Composite Primary Keys

Have been looking into using rails but am finding the “Composite
Primary Keys are Bad” thing a tad disturbing (to put it mildly). I
have been working with RDBMS systems for over fifteen years and this
is the first time I have herd the idea questioned. I have cone across
using surrogate keys which mirror the composite key for performance
reasons in VERY big databases but I have never herd the idea
questioned from a logical database design point of view. Apart from
it being easier in rails to use non composite keys has anyone got any
other good reasons not to use them. As far as I am concerned they are
fundamental to RDBMS.

Regards,
Ben

Ben E. - Brussels, Belgium & Bristol, UK
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Ben E. wrote:

Have been looking into using rails but am finding the “Composite
Primary Keys are Bad” thing a tad disturbing (to put it mildly). I
have been working with RDBMS systems for over fifteen years and this
is the first time I have herd the idea questioned. I have cone across
using surrogate keys which mirror the composite key for performance
reasons in VERY big databases but I have never herd the idea
questioned from a logical database design point of view. Apart from
it being easier in rails to use non composite keys has anyone got any
other good reasons not to use them. As far as I am concerned they are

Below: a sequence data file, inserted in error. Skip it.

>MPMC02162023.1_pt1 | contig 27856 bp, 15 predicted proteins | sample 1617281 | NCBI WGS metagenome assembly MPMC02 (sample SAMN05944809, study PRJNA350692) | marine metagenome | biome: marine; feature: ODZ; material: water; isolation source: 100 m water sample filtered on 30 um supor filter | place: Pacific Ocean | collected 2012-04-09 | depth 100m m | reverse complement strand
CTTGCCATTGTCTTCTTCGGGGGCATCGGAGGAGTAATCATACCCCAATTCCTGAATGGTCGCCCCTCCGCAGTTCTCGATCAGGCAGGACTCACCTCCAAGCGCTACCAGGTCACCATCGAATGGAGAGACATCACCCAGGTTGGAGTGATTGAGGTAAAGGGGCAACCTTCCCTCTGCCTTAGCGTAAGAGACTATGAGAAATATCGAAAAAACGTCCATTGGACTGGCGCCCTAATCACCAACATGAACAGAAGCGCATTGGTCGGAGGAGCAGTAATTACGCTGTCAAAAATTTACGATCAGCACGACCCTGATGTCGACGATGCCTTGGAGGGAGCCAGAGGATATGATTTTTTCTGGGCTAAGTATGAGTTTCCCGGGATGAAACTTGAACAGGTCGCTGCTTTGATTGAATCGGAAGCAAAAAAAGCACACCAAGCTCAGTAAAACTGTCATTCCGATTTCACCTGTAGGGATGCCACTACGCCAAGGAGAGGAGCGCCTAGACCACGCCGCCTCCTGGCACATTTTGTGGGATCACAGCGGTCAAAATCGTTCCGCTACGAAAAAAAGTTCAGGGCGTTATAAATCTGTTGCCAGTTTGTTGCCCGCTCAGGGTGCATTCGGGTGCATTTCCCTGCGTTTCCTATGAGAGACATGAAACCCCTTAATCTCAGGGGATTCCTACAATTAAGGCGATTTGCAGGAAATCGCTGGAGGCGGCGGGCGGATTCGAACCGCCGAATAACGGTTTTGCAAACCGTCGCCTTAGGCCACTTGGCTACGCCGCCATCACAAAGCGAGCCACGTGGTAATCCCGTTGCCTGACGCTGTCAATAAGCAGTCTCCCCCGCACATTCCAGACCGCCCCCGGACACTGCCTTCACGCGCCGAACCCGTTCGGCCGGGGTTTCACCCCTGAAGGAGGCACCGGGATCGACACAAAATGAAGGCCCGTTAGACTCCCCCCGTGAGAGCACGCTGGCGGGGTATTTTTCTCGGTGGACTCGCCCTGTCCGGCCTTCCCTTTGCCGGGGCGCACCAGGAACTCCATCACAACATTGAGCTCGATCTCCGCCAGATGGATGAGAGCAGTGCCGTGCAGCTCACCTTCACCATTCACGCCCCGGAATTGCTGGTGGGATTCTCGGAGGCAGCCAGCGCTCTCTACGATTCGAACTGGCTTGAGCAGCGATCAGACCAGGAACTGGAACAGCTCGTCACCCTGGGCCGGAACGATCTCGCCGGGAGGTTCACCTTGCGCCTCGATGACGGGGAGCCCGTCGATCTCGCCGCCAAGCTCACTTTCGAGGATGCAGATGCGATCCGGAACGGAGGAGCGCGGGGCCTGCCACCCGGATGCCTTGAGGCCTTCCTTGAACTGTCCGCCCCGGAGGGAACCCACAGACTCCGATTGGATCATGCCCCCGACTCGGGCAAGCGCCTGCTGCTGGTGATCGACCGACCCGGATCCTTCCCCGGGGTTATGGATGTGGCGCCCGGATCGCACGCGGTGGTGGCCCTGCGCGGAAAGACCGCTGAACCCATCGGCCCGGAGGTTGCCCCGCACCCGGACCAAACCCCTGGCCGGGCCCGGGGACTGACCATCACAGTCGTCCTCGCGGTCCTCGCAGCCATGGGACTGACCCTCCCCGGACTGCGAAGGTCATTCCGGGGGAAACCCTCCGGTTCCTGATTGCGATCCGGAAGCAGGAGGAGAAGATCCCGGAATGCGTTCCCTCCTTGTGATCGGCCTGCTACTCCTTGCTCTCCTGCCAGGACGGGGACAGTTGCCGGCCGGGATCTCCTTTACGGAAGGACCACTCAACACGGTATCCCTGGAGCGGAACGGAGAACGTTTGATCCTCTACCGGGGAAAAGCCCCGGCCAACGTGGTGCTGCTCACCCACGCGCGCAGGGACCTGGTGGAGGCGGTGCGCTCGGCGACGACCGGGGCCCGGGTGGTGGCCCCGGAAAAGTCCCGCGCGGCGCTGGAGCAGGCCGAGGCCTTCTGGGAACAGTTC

fundamental to RDBMS.

They are fundamental to RDBMSes. The problem is that they don’t map so
well from the relational world to the object world so ORMs have to go
through convolutions to handle them. That’s why if you are creating a
“green field” application the recommendation is to use a single column
as the unique key.

This problem is not unique to ActiveRecord. If you look at something
Hibernate, it does support composite primary keys but you have to define
your own “equality” method, even after you specify what columns make up
the composite key.


Michael W.

Ben E. wrote:

Have been looking into using rails but am finding the “Composite
Primary Keys are Bad” thing a tad disturbing (to put it mildly). I
have been working with RDBMS systems for over fifteen years and this
is the first time I have herd the idea questioned. I have cone across
using surrogate keys which mirror the composite key for performance
reasons in VERY big databases but I have never herd the idea
questioned from a logical database design point of view. Apart from
it being easier in rails to use non composite keys has anyone got any
other good reasons not to use them. As far as I am concerned they are
fundamental to RDBMS.

Ben,
you can use composite primary keys in Rails. See
http://compositekeys.rubyforge.org/


Sava C.

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